or any of the dyes disclosed in U.S. Pat. No. 4,541,830, the disclosure of which is hereby incorporated by reference. The above dyes may be employed singly or in combination to obtain a monochrome. The dyes may be used at a coverage of from about 0.05 to about 1 g/m2 and are preferably hydrophobic.
 A dye-barrier layer may be employed in the dye-donor elements of the invention to improve the density of the transferred dye. Such dye-barrier layer materials include hydrophilic materials such as those described and claimed in U.S. Pat. No. 4,716,144.
 The dye layers and protection layer of the dye-donor element may be coated on the support or printed thereon by a printing technique such as a gravure process.
 A slipping layer may be used on the back side of the dye-donor element of the invention to prevent the printing head from sticking to the dye-donor element. Such a slipping layer would comprise either a solid or liquid lubricating material or mixtures thereof, with or without a polymeric binder or a surface-active agent. Preferred lubricating materials include oils or semi-crystalline organic solids that melt below 100° C. such as poly(vinyl stearate), beeswax, perfluorinated alkyl ester polyethers, poly-caprolactone, silicone oil, poly(tetrafluoroethylene), carbowax, poly(ethylene glycols), or any of those materials disclosed in U.S. Pat. Nos. 4,717,711; 4,717,712; 4,737,485; and 4,738,950. Suitable polymeric binders for the slipping layer include poly(vinyl alcohol-co-butyral), poly(vinyl alcohol-co-acetal), polystyrene, poly(vinyl acetate), cellulose acetate butyrate, cellulose acetate propionate, cellulose acetate or ethyl cellulose.
 The amount of the lubricating material to be used in the slipping layer depends largely on the type of lubricating material, but is generally in the range of about 0.001 to about 2 g/m2. If a polymeric binder is employed, the lubricating material is present in the range of 0.05 to 50 weight %, preferably 0.5 to 40 weight %, of the polymeric binder employed.
 Any material can be used as the support for the dye-donor element of the invention provided it is dimensionally stable and can withstand the heat of the thermal printing heads. Such materials include polyesters such as poly(ethylene terephthalate); polyamides; polycarbonates; glassine paper; condenser paper; cellulose esters such as cellulose acetate; fluorine polymers such as poly(vinylidene fluoride) or poly(tetrafluoroethylene-co-hexafluoropropylene); polyethers such as polyoxymethylene; polyacetals; polyolefins such as polystyrene, polyethylene, polypropylene or methylpentene polymers; and polyimides such as polyimide amides and polyetherimides. The support generally has a thickness of from about 2 to about 30 μm.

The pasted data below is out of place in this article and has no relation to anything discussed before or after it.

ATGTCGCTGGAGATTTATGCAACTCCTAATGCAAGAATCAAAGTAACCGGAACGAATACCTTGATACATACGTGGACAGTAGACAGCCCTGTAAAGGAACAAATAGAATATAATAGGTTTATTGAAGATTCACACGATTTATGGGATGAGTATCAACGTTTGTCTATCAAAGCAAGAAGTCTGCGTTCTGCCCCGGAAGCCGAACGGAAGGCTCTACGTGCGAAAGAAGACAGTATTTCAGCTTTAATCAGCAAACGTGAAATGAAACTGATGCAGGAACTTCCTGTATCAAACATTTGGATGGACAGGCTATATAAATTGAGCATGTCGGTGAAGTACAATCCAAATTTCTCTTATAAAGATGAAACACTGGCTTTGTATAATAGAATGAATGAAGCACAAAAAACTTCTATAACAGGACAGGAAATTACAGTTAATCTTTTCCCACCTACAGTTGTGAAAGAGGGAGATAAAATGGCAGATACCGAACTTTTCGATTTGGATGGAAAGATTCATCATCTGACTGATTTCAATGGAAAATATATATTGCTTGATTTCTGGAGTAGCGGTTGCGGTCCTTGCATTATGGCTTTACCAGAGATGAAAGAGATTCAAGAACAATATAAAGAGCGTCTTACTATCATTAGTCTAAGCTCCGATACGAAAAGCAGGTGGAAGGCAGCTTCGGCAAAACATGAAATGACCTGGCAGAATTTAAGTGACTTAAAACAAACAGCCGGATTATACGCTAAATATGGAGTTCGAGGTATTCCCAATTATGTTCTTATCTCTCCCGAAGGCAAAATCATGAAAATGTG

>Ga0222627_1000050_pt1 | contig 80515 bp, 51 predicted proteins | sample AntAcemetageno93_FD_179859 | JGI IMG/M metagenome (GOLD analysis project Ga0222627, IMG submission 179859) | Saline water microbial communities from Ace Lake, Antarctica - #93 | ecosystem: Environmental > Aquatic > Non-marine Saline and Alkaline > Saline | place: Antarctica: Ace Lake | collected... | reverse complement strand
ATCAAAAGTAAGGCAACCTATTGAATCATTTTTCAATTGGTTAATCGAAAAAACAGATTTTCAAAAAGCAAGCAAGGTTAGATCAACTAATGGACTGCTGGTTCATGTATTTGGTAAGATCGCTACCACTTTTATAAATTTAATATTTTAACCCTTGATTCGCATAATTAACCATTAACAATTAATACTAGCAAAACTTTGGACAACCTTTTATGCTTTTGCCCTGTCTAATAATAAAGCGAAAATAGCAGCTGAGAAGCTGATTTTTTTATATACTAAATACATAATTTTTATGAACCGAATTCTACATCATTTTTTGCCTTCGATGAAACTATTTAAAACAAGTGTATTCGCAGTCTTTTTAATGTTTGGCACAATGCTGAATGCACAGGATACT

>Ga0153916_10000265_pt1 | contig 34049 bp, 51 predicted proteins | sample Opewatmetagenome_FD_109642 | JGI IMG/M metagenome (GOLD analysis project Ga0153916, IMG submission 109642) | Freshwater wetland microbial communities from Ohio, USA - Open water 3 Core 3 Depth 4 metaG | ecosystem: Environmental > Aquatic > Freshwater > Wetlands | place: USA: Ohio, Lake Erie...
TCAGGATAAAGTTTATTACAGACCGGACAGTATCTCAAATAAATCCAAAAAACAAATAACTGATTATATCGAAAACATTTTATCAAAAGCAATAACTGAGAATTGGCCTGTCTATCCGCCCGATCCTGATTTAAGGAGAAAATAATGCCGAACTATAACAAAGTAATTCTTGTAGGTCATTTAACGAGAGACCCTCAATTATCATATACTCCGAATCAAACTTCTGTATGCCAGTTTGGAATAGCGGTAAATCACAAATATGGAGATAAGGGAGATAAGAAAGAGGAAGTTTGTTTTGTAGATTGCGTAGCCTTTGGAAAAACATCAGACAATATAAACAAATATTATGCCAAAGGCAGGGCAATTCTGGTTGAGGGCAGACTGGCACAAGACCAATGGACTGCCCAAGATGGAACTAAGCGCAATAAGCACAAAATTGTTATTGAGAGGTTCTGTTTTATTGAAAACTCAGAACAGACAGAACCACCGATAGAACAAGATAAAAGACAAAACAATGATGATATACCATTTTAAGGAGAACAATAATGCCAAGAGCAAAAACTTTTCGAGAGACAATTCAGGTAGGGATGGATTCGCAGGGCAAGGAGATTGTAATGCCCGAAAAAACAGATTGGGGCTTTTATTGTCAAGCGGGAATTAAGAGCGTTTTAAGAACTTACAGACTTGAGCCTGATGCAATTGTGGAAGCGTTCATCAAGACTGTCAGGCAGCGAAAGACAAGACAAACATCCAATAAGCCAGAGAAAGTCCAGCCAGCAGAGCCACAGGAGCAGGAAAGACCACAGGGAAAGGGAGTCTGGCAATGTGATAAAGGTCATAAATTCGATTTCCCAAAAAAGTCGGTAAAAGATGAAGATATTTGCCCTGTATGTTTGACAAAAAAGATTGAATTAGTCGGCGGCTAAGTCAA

The dye-receiving element that is used with the dye-donor element of the invention usually comprises a support having thereon a dye image receiving layer. The support may be a transparent film such as a poly(ether sulfone), a polyimide, a cellulose ester such as cellulose acetate, a poly(vinyl alcohol-co-acetal) or a poly(ethylene terephthalate). The support for the dye-receiving element may also be reflective such as baryta-coated paper, polyethylene-coated paper, white polyester (polyester with white pigment incorporated therein), an ivory paper, a condenser paper or a synthetic paper such as DuPont Tyvek®.
 The dye image-receiving layer may comprise, for example, a polycarbonate, a polyurethane, a polyester, poly(vinyl chloride), poly(styrene-co-acrylonitrile), polycaprolactone or mixtures thereof The dye image-receiving layer may be present in any amount which is effective for the intended purpose. In general, good results have been obtained at a concentration of from about 1 to about 5 g/m2.
 As noted above, the dye donor elements of the invention are used to form a dye transfer image. Such a process comprises imagewise heating a dye-donor element as described above and transferring a dye image to a dye receiving element to form the dye transfer image. After the dye image is transferred, the protection layer is then transferred on top of the dye image.
 The dye donor element of the invention may be used in sheet form or in a continuous roll or ribbon. If a continuous roll or ribbon is employed, it may have only one dye or may have alternating areas of other different dyes, such as sublimable cyan and/or magenta and/or yellow and/or black or other dyes. Such dyes are disclosed in U.S. Pat. Nos. 4,541,830; 4,698,651; 4,695,287; 4,701,439; 4,757,046; 4,743,582; 4,769,360 and 4,753,922, the disclosures of which are hereby incorporated by reference. Thus, one-, two-, three- or four-color elements (or higher numbers also) are included within the scope of the invention.